Spot the mistake

Or: A painful lesson in malicia

The first time I have seen this video I thought, yep, this clip will make a big round in the web and people will start discussing about how effective Capoeira is in a fight or not. I don’t think that people who dont know much about Capoeira should judge about it. I also dont think that comparing martial arts is a highly intellectual thing to do. So I wont go into this topic. I didnt start Capoeira because I wanted to learn a martial art. But I learned things about fighting and about life. And, as everything in life is kind of a learning process, we will now start learning from the mistakes our fellow capoeirista made.

I dont know where this video comes from. I dont know who that capoeira fighter is. I just know that he did some serious mistakes and that the other guy did understand a certain aspect of Capoeira much more than this guy. Malicia.

Mistake 1: Honourful Fights

The first mistake might be a bit controversial. I will try to explain this as good as possible. The first mistake I see is that our Capoeirista is actually there. Why is he engaging in an arena fight? I am not against sparring with a practitioner of another fighting style. And I am also not against using Capoeira knowledge in a fight (I am against fights, but once it happens, there is no reason not to use Capoeira). And I know that some of the old capoeiristas did go into the arena. So I cant say “You should never engage in an arena fight.” But an arena fight has certain rules and the people want to see something special. A Capoeirista does – or better did – never fight to show off, but for survival. Of course there were the old Capoeiristas of Rio de Janeiro who did also fight for being famous, but even then it was a matter of survival. Because if you lost in these fights there was a high possibility that you lost with a razor in your belly. And if you fight for survival, you dont care about rules. That is why even the play of Capoeira does have so many unexpected situations. This is why I trained to throw sand into the eyes of the opponent in my old group. When you go into the arena, you deliberately give up many chances to turn the fight into your advantage. The Capoeirista is the one who fights when he knows that he can make it or who fights when he is forced to. So for me, the Capoeirista’s natural environment is not the arena, either the streets (where he fights) or the Roda (where he plays).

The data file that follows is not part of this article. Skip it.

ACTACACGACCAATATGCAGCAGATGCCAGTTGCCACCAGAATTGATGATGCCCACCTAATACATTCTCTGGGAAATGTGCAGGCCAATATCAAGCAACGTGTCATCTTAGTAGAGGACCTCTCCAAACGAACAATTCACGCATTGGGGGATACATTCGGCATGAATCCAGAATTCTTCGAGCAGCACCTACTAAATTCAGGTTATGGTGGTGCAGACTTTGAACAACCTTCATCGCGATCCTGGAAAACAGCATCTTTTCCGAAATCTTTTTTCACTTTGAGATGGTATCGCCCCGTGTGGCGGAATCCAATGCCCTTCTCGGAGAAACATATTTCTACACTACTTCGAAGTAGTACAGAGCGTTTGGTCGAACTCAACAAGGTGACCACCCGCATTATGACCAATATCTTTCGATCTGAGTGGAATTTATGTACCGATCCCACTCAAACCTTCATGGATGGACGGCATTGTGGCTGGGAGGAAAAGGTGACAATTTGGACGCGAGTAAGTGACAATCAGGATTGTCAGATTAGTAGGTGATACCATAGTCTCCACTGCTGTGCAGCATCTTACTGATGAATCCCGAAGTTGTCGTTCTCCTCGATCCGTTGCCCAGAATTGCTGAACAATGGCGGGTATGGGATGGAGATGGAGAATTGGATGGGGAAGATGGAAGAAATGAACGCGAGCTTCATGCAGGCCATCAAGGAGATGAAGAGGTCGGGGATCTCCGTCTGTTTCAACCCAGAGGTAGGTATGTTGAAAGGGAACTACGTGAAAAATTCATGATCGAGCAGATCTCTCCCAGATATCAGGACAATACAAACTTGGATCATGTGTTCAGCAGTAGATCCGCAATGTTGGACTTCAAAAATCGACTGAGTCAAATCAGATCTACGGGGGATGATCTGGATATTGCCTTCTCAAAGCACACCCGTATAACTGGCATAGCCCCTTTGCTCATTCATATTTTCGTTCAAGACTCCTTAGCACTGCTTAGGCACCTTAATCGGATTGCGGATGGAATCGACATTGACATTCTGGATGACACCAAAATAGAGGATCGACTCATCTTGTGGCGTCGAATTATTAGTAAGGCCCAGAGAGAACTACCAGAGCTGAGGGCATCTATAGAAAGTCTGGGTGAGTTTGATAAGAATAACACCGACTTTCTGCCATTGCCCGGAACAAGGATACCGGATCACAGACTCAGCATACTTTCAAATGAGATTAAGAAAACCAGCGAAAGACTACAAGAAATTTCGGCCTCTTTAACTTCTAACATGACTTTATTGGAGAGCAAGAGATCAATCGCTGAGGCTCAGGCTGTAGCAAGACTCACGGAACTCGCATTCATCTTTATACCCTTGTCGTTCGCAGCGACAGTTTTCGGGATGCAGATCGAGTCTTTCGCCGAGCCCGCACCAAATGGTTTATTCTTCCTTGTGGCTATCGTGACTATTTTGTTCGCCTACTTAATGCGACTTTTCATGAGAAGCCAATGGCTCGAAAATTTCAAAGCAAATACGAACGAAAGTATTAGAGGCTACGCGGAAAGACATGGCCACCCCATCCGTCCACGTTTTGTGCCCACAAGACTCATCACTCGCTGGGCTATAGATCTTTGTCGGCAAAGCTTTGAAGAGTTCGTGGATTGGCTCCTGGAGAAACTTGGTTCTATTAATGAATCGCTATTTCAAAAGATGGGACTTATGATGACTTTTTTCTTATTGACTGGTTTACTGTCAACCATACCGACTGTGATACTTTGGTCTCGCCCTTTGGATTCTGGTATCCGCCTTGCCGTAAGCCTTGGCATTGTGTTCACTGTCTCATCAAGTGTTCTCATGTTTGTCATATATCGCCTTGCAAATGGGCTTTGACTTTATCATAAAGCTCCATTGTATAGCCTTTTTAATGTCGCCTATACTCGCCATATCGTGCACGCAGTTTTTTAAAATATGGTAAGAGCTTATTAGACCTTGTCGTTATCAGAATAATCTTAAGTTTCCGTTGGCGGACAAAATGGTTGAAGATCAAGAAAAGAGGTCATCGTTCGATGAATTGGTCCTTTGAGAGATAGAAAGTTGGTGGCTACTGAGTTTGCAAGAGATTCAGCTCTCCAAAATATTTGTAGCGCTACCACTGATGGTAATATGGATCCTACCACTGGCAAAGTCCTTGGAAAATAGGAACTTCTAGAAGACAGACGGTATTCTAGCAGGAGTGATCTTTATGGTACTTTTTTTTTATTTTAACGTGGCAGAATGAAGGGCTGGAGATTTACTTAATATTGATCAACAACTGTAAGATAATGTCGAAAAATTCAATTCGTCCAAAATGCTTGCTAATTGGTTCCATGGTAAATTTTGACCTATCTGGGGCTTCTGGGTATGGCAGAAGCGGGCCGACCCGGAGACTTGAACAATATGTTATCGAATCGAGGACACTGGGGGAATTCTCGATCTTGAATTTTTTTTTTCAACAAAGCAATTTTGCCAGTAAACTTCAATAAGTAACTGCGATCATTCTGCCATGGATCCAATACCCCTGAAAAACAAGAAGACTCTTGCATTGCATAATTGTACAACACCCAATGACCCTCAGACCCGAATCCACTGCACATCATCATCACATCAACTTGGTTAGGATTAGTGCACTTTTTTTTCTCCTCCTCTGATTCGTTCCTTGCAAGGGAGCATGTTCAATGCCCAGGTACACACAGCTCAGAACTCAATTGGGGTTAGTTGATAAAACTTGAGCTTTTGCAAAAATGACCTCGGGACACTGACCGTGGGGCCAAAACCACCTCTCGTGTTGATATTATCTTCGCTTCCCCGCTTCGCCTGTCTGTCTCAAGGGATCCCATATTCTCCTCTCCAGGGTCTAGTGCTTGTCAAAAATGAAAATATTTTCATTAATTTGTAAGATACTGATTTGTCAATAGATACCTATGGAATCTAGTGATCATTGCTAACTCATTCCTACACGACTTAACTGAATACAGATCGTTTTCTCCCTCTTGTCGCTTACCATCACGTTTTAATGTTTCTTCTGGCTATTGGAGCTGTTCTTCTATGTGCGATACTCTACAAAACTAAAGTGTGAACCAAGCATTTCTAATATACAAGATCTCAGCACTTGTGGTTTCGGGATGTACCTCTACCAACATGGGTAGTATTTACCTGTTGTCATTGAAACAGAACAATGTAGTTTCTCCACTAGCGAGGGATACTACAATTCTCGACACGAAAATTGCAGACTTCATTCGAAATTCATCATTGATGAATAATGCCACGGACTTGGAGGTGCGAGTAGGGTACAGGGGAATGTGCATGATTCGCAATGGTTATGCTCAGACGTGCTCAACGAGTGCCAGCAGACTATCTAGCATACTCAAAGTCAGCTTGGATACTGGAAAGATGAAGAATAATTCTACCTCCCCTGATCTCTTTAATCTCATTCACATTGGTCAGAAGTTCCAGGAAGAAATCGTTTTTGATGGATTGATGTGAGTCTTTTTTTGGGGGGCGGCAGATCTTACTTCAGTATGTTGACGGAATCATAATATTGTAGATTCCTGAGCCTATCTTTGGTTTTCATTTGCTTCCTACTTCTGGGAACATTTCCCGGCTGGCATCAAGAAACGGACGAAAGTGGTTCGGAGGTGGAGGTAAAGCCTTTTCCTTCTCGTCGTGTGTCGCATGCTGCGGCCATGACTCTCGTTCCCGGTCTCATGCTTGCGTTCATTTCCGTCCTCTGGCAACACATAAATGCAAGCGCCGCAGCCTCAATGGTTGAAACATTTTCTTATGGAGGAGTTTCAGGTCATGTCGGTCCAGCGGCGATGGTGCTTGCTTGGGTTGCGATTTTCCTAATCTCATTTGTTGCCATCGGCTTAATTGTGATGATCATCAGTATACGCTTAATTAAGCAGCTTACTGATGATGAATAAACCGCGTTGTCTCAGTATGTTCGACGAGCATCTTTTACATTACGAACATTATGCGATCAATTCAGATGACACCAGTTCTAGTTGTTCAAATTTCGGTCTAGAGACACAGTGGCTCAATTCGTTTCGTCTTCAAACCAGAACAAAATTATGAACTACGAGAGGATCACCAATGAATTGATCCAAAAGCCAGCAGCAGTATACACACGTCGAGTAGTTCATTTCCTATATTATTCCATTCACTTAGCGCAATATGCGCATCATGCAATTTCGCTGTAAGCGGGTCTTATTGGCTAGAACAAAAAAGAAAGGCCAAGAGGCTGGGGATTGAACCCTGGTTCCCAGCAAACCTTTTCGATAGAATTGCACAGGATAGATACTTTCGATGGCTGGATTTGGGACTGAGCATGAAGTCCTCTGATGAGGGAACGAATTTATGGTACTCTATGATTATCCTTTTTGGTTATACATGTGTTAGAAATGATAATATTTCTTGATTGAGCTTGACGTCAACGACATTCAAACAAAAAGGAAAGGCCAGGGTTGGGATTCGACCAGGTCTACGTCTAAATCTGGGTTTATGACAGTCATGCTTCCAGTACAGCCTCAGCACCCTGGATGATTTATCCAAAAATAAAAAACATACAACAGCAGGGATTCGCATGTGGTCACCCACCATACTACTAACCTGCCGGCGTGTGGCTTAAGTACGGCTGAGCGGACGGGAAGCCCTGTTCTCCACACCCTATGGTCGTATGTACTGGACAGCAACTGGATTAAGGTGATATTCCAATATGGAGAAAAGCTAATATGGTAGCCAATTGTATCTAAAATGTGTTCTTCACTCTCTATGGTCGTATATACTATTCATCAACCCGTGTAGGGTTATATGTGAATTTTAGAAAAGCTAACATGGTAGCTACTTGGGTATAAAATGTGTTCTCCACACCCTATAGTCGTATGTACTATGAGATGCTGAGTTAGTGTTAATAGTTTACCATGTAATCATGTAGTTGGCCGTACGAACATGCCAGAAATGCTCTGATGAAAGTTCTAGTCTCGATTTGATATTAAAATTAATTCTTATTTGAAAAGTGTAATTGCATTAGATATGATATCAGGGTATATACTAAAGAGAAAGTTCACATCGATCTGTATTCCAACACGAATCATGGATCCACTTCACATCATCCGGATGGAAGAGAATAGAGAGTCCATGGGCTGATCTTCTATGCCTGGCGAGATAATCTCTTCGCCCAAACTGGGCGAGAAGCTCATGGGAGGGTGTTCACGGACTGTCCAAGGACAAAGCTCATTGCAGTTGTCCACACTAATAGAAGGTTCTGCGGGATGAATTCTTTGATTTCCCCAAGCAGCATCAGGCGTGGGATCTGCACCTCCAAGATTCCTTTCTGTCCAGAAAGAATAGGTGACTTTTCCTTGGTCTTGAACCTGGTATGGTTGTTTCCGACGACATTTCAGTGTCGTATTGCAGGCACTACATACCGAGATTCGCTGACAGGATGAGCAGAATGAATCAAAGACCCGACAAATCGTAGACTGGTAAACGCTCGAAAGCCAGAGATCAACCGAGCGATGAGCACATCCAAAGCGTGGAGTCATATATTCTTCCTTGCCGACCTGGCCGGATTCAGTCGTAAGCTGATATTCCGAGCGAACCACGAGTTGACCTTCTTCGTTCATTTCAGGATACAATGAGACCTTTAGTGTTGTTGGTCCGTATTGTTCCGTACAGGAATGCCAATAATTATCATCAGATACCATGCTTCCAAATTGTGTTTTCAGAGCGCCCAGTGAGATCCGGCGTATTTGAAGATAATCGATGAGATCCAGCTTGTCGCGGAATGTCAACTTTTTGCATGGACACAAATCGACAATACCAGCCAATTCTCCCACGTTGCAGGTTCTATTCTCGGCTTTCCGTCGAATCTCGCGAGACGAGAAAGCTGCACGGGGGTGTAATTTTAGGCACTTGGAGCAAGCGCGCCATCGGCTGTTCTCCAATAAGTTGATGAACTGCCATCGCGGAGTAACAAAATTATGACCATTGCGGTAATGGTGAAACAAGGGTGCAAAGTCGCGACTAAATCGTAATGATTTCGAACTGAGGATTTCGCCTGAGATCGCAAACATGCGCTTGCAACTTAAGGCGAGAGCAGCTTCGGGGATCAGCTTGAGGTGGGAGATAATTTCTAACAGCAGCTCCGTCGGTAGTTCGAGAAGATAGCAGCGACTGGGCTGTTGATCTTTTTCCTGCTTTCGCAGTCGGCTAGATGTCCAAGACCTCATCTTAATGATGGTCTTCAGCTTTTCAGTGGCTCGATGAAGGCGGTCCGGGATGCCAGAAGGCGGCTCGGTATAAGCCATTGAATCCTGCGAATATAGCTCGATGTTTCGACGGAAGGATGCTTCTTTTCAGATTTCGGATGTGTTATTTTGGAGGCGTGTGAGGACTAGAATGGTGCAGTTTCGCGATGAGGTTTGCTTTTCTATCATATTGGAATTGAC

Mistake 2: The higher you climb the deeper you’ll fall

The next mistake is pretty obvious and you see it in the first seconds of the clip. This Capoeirista is a show off. Yeah, of course he is doing some mad and cool stuff out there. But he is there, in an arena, and seems to think that this is the best time to show some of his Capoeira techniques. With this he raised the expectations of one half of the audience, and the other half started to loathe him, to wish that he gets kicked in the ass big time. And when he then gets kicked in the end, the one half is absolutely disappointed and thinks “wow, Capoeira sucks” and the other half says “yeah, you deserved it” and maybe “Capoeira sucks! This is the proof”. Of course we dont have to care about people and what they think. But with showing off so much he just raised the stacks. And the higher they are the deeper is your fall. Otherwise this youtube video would not show up in so many places. And this puts Capoeira into a bad light. Which I am not pleased with.

In terms of Malicia this mistake is one of the most often made. A person who has malicia would be very careful to show off with his talents. It’s not about humility – there are some pretty big egos amongst Capoeiristas – but about tactical advantage. The less the opponent sees you “jumping around” or doing whatever, the less he will know what to expect.

Mistake 3: Corpo aberto